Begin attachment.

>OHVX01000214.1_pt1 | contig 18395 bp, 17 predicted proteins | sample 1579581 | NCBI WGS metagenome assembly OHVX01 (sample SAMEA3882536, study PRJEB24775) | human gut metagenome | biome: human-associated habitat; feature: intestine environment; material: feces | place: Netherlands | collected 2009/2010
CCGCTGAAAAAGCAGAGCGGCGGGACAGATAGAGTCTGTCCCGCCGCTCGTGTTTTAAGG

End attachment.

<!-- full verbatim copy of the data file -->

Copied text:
>OHVX01000214.1_pt1 | contig 18395 bp, 17 predicted proteins | sample 1579581 | NCBI WGS metagenome assembly OHVX01 (sample SAMEA3882536, study PRJEB24775) | human gut metagenome | biome: human-associated habitat; feature: intestine environment; material: feces | place: Netherlands | collected 2009/2010
CCGCTGAAAAAGCAGAGCGGCGGGACAGATAGAGTCTGTCCCGCCGCTCGTGTTTTAAGG